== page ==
5 moves to make now for CCPA Compliance
Are you ready for the arrival of the California Consumer Privacy Act (CCPA)? If so, congrats on your prudence and preparedness!
Not quite ready yet? Then you’re like a lot of businesses, some of whom probably don’t even know there’s a CCPA compliance deadline looming: January 2020.
“That’s plenty of time,” an optimist might say. But there’ll be plenty of ex-optimists among the half of U.S. companies who won’t be CCPA-compliant when regulators start searching for scofflaws.
In the post, “The CCPA and GDPR: Are they obstacles or opportunities?,” we dug into the distinctions between the CCPA and the GDPR, and the impacts the California legislation will have on consumer privacy and corporate operations. Regulations like these are weather vanes showing the shift in consumer attitudes toward data privacy. It’s a change in the wind that companies need to understand and accept, and even profit from if they prove they’re trustworthy when it comes to customer data.
For companies that want to be compliant, there are five moves they should make to start down the road toward CCPA readiness. And they’re all moves they should be rolling on right now.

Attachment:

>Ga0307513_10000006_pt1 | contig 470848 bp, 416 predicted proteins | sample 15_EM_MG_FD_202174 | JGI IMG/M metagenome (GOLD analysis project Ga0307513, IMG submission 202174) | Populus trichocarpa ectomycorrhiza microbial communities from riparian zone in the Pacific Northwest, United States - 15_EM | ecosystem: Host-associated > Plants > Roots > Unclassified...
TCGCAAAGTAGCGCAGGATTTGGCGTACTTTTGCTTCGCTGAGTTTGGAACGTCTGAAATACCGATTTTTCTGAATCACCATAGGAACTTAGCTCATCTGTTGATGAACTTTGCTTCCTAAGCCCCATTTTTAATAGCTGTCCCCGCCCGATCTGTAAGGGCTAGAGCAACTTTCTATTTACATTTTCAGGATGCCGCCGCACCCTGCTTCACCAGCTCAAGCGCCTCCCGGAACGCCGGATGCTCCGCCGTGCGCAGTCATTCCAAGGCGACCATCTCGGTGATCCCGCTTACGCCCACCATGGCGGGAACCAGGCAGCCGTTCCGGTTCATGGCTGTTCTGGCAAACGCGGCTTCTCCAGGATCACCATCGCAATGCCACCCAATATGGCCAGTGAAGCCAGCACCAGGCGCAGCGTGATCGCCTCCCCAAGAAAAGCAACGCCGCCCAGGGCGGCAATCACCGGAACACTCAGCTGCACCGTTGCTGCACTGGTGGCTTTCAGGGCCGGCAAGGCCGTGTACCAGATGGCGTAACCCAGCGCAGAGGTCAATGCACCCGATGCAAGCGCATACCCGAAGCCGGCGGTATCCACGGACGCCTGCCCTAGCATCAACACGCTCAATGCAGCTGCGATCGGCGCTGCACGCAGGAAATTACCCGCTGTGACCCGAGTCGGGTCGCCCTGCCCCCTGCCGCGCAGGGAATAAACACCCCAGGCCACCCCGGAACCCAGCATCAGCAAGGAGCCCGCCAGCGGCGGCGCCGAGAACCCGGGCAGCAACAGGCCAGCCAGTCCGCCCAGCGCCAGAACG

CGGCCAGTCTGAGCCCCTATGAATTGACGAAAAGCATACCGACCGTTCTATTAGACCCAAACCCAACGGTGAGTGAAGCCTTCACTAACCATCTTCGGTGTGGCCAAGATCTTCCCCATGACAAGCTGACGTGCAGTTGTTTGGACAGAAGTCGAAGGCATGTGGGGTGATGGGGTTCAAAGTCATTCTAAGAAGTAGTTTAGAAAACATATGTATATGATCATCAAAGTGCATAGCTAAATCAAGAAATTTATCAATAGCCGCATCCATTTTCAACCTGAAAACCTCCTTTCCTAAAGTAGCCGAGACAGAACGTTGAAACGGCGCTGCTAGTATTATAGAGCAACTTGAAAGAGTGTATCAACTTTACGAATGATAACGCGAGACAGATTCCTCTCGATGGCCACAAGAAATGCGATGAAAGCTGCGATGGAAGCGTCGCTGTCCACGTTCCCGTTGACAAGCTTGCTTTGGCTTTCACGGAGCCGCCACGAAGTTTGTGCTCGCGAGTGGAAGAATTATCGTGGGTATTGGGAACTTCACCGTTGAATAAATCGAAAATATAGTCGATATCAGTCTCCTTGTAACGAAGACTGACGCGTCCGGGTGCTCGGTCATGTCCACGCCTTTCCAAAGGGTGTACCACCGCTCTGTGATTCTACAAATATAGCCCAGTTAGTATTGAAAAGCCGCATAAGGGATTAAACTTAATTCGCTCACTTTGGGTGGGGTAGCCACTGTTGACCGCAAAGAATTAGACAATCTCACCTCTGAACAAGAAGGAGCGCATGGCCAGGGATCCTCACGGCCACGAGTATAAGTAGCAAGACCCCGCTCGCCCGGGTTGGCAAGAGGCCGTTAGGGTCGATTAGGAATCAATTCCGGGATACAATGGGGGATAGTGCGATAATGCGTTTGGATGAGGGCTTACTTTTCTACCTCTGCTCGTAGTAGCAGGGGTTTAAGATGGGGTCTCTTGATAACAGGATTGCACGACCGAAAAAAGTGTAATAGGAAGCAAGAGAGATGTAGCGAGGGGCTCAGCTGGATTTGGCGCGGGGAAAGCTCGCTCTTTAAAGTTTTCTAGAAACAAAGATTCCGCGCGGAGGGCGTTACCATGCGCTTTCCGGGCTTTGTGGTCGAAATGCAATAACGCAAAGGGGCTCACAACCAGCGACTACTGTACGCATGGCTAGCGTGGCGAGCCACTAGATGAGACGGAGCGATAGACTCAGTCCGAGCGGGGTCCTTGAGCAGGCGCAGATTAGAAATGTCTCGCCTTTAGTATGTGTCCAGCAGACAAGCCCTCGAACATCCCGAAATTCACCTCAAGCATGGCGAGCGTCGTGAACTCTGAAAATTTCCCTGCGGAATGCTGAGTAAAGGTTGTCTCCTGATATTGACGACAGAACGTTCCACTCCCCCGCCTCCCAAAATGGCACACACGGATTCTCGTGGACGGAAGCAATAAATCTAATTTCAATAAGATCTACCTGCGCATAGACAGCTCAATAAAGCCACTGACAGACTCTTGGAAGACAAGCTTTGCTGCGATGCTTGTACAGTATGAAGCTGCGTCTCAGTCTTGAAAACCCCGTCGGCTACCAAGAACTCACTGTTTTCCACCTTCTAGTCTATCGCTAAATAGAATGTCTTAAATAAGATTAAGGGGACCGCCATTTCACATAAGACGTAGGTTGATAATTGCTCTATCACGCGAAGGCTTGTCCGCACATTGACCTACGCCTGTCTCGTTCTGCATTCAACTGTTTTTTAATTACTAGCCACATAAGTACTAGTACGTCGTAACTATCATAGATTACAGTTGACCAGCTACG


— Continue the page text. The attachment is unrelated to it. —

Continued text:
Get started today (because you’re already running late)
Crownpeak’s Gabe Morazan, a certified information privacy professional/Europe (CIPP/E) and director of product for Crownpeak’s Digital Governance solutions, explains one reason companies should hit the ground running: They’ll have to audit their data-based operations and systems, and that’s the kind of job that’s probably bigger than they suspect.
“Because there’s very little understanding and top-down management of systems with regard to privacy; when you begin to audit systems, you begin to realize the complexity of it all,” he says. “These systems are all so intertwined that user information is scattered across 50 databases, and each of those is linked to 50 more, and so on. It’s almost a quarter’s worth of work to just dig in and analyze the impact. Anyone who went through GDPR will tell you, ‘I wish we’d gotten started a lot sooner.’”
A company should be identifying and classifying the personal data it already has on hand, evaluate its data governance policies and procedures, assess its privacy controls to see if there are CCPA compliance gaps, and draw up a roadmap for addressing those, especially if it involves updating processes and technology. According to PwC, a third of the companies surveyed were conducting just such a self-assessment process, but only a quarter had completed it.
Copy your GDPR homework
The same investments a business has made in GDPR compliance are likely to be a good foundation for CCPA compliance. That’s because they both follow common principles about transparency, the individual’s right to access or delete personal data, security, and the penalties for violations.
So the IT and data governance measures taken to comply with GDPR can be used as a starter framework for CCPA compliance as well. Like implementing privacy by design, mandating audit trails around personal data usage, setting up response capabilities for answering requests for data access, deletion, transfer, and so on. Though keep in mind there are unique differences between the two so be sure to consult your legal team.